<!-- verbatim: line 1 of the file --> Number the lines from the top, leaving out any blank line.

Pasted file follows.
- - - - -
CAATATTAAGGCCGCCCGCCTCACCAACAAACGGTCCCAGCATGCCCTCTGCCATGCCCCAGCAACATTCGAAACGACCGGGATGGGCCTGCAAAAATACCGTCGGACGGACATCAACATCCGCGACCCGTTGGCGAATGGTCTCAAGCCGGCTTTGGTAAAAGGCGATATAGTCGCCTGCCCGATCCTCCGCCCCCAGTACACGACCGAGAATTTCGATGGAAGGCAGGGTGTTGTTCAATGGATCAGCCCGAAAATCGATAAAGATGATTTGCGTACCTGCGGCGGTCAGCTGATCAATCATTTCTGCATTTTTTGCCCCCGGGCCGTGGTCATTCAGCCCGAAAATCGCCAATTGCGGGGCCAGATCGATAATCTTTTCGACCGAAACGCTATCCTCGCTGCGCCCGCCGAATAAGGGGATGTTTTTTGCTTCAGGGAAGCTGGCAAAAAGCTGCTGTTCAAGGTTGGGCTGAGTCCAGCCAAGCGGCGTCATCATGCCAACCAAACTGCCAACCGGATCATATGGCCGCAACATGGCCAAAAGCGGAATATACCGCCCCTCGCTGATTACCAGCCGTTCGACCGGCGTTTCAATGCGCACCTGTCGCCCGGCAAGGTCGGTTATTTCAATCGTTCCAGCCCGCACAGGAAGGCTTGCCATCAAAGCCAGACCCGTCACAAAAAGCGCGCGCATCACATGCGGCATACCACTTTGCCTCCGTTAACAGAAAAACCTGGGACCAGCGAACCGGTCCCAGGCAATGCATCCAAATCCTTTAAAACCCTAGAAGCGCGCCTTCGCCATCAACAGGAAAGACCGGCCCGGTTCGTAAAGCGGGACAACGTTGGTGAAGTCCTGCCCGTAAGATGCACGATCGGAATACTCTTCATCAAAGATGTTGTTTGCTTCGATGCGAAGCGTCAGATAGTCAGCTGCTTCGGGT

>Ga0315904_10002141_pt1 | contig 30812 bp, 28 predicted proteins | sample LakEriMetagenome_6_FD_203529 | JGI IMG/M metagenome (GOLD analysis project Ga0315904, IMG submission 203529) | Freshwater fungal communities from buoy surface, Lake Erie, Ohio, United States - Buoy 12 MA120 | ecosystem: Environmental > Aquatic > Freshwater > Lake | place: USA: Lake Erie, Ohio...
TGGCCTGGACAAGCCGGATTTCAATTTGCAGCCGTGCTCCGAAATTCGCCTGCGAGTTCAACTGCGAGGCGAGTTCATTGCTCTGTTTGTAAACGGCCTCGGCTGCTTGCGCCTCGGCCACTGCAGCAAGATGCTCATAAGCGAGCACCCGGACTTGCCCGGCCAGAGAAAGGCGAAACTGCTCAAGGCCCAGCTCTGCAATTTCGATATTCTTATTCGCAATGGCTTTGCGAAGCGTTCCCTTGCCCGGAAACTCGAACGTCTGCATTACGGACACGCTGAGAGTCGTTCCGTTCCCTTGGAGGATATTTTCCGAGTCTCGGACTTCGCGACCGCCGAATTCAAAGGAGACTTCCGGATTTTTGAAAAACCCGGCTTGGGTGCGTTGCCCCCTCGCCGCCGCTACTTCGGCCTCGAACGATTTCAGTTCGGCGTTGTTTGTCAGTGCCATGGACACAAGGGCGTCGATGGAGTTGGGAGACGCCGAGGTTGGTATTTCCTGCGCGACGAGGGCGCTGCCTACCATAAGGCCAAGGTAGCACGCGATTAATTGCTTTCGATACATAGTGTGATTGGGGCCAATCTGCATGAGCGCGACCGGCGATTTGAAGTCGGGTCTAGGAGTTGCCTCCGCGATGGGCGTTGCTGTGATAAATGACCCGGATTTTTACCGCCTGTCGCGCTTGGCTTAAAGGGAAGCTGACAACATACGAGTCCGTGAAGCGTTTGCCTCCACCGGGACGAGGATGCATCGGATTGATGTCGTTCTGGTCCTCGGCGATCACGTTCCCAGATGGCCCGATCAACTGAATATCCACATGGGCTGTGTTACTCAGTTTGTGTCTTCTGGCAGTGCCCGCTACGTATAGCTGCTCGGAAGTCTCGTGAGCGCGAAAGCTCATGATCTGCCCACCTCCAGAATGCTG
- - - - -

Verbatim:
CAATATTAAGGCCGCCCGCCTCACCAACAAACGGTCCCAGCATGCCCTCTGCCATGCCCCAGCAACATTCGAAACGACCGGGATGGGCCTGCAAAAATACCGTCGGACGGACATCAACATCCGCGACCCGTTGGCGAATGGTCTCAAGCCGGCTTTGGTAAAAGGCGATATAGTCGCCTGCCCGATCCTCCGCCCCCAGTACACGACCGAGAATTTCGATGGAAGGCAGGGTGTTGTTCAATGGATCAGCCCGAAAATCGATAAAGATGATTTGCGTACCTGCGGCGGTCAGCTGATCAATCATTTCTGCATTTTTTGCCCCCGGGCCGTGGTCATTCAGCCCGAAAATCGCCAATTGCGGGGCCAGATCGATAATCTTTTCGACCGAAACGCTATCCTCGCTGCGCCCGCCGAATAAGGGGATGTTTTTTGCTTCAGGGAAGCTGGCAAAAAGCTGCTGTTCAAGGTTGGGCTGAGTCCAGCCAAGCGGCGTCATCATGCCAACCAAACTGCCAACCGGATCATATGGCCGCAACATGGCCAAAAGCGGAATATACCGCCCCTCGCTGATTACCAGCCGTTCGACCGGCGTTTCAATGCGCACCTGTCGCCCGGCAAGGTCGGTTATTTCAATCGTTCCAGCCCGCACAGGAAGGCTTGCCATCAAAGCCAGACCCGTCACAAAAAGCGCGCGCATCACATGCGGCATACCACTTTGCCTCCGTTAACAGAAAAACCTGGGACCAGCGAACCGGTCCCAGGCAATGCATCCAAATCCTTTAAAACCCTAGAAGCGCGCCTTCGCCATCAACAGGAAAGACCGGCCCGGTTCGTAAAGCGGGACAACGTTGGTGAAGTCCTGCCCGTAAGATGCACGATCGGAATACTCTTCATCAAAGATGTTGTTTGCTTCGATGCGAAGCGTCAGATAGTCAGCTGCTTCGGGT